Sunday, March 25, 2012

One way to address overfishing

Overfishing is going to be with us for a long time, and I don't see any major improvements in the situation any time.  Thinking pessimistically, which I do frequently, I don't really see progress until we have a stronger global government.

But anyway, there are ways to try, and co-management of the resource is one of those ways.   Co-management is, according to the article, "... a collaborative arrangement between local communities, conservation groups, and governments..."

So, according to the article, it does work to an extent.

" The team of 17 scientists from eight nations concluded that co-management partnerships were having considerable success in both meeting the livelihood needs of local communities and protecting fish stocks. "

But can we get enough people in enough countries to act soon enough?  Can we?

One solution to global overfishing found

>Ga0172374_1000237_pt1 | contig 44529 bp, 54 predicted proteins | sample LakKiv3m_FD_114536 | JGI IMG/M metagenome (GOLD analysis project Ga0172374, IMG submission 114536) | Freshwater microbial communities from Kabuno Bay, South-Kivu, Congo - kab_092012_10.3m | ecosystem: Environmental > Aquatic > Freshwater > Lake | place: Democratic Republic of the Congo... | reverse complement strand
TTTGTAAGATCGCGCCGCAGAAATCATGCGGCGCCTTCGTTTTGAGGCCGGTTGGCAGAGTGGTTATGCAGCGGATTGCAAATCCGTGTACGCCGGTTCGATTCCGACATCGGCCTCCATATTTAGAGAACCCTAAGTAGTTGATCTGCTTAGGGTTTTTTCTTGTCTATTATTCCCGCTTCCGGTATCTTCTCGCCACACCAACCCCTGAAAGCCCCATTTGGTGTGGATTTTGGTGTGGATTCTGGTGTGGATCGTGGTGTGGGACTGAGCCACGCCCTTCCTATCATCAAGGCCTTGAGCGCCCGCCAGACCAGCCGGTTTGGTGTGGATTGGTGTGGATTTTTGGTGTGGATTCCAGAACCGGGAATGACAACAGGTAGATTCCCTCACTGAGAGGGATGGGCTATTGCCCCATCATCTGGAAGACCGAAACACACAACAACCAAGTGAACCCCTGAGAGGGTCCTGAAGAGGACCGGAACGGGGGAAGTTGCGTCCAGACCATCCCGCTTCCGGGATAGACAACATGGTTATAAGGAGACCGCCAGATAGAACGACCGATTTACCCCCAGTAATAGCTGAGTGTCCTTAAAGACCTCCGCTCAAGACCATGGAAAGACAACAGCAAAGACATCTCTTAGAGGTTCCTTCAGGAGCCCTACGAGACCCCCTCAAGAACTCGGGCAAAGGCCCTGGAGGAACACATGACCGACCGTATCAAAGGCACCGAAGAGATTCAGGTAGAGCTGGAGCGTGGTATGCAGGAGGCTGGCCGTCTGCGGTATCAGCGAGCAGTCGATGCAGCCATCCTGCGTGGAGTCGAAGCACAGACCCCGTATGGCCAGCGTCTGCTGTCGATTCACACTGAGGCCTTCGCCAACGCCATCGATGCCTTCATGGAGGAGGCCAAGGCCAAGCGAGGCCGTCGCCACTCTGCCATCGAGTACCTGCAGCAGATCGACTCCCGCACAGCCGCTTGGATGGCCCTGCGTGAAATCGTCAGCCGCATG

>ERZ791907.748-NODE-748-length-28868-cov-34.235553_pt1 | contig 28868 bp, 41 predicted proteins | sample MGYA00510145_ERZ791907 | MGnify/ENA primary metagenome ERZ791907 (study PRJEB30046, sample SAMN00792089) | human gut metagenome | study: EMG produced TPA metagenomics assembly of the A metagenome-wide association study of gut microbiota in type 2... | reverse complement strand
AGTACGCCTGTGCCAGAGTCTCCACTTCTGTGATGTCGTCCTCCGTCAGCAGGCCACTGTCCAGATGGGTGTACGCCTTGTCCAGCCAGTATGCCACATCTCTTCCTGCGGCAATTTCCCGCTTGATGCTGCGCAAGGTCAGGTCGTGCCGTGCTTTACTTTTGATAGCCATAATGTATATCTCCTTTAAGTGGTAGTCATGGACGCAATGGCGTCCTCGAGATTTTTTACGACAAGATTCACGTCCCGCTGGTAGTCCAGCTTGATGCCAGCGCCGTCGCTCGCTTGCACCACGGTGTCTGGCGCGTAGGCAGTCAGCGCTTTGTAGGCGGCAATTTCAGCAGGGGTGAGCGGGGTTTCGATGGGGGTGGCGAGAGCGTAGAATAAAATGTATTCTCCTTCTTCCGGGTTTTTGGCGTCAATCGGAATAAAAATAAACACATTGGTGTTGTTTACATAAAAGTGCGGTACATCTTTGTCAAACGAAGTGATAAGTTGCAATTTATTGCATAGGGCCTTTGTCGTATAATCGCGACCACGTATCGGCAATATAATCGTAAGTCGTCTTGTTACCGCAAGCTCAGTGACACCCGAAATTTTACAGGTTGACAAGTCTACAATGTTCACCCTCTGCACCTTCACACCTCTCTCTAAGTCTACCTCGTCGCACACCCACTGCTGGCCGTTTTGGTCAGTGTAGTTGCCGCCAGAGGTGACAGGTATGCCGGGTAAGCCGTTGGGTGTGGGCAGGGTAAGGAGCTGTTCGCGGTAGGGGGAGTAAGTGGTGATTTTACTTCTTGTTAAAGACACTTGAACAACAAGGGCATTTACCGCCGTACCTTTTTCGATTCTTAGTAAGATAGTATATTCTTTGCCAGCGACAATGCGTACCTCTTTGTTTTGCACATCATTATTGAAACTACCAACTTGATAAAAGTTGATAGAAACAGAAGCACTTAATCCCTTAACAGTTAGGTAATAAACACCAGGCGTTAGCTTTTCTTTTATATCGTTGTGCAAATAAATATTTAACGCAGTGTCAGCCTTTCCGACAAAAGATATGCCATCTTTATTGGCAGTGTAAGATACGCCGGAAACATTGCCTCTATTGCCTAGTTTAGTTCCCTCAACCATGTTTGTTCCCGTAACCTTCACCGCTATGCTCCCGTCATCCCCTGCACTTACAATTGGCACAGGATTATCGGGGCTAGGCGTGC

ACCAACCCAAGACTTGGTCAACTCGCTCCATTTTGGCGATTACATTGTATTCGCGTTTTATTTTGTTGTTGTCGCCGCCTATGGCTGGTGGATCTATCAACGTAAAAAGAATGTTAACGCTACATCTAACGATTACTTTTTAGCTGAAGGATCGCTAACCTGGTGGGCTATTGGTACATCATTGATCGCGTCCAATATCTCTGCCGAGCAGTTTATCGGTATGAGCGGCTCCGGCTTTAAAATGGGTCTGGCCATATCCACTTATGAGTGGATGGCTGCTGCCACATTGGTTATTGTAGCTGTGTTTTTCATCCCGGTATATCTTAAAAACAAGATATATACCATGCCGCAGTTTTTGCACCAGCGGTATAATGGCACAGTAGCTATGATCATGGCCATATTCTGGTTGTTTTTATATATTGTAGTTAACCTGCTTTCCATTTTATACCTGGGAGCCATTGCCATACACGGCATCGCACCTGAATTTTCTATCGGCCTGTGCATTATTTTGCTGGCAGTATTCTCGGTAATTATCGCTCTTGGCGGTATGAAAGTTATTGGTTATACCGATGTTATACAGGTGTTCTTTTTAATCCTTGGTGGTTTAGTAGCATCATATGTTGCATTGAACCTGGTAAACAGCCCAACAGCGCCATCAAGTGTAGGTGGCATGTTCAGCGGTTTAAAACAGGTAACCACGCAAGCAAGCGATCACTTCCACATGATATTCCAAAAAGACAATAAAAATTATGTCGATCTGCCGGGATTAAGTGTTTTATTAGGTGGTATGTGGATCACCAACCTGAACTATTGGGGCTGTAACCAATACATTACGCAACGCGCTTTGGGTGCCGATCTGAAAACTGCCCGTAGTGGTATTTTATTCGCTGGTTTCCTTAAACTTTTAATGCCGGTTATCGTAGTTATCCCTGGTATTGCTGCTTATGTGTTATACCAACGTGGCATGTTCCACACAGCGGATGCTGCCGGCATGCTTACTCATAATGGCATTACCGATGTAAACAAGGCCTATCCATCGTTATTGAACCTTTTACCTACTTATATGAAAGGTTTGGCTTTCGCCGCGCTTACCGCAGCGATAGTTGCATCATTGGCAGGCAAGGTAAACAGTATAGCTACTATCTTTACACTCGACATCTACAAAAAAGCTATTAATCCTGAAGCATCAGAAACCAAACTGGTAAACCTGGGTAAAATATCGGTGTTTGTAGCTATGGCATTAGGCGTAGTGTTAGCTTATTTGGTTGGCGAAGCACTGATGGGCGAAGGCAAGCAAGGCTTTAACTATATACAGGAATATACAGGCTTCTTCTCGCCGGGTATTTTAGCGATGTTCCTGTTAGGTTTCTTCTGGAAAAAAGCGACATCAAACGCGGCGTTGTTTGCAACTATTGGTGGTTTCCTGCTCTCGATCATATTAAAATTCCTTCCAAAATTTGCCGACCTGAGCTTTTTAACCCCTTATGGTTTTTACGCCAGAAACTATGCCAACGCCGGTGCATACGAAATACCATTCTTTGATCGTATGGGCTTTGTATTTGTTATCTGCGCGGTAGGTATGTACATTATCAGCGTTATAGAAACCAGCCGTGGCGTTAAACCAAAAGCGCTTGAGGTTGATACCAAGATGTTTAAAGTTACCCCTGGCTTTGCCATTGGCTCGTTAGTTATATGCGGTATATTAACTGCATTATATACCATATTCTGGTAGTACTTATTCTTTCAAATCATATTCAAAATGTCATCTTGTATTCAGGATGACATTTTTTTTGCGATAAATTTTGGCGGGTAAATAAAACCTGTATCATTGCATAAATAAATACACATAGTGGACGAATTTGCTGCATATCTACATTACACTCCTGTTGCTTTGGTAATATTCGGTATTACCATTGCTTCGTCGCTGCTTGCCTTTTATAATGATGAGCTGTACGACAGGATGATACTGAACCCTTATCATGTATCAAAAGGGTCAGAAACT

"Team leader Dr. Josh Cinner of the ARC Centre of Excellence for Coral Reef Studies and James Cook University, Australia explained: "We found clear evidence of people's ability to overcome the 'tragedy of the commons' by making and enforcing their own rules for managing fisheries. This is particularly encouraging because of the perceived failure of many open-access and top-down government-controlled attempts to manage fisheries around the world. More importantly, we have identified the conditions that allow people to make co-management successful, providing vital guidance for conservation groups, donors, and governments as to what arrangements are most likely to work."

The team studied local fisheries arrangements on coral reefs in Kenya, Tanzania, Madagascar, Indonesia, and Papua New Guinea, using a combination of interviews with local fishers and community leaders, and underwater fish counts.

The study's main finding is that co-management has been largely successful in sustaining fisheries and improving people's livelihoods. More than half the fishers surveyed felt co-management was positive for their livelihoods, whereas only 9 percent felt it was negative. A comparison of co-managed reefs with other reefs showed that co-managed reefs were half as likely to be heavily overfished, which can lead to damaged ecosystems."
It's similar to climate change.  Major sectors of the world's population have to be convinced of the urgency to act a lot sooner (like now) than later.

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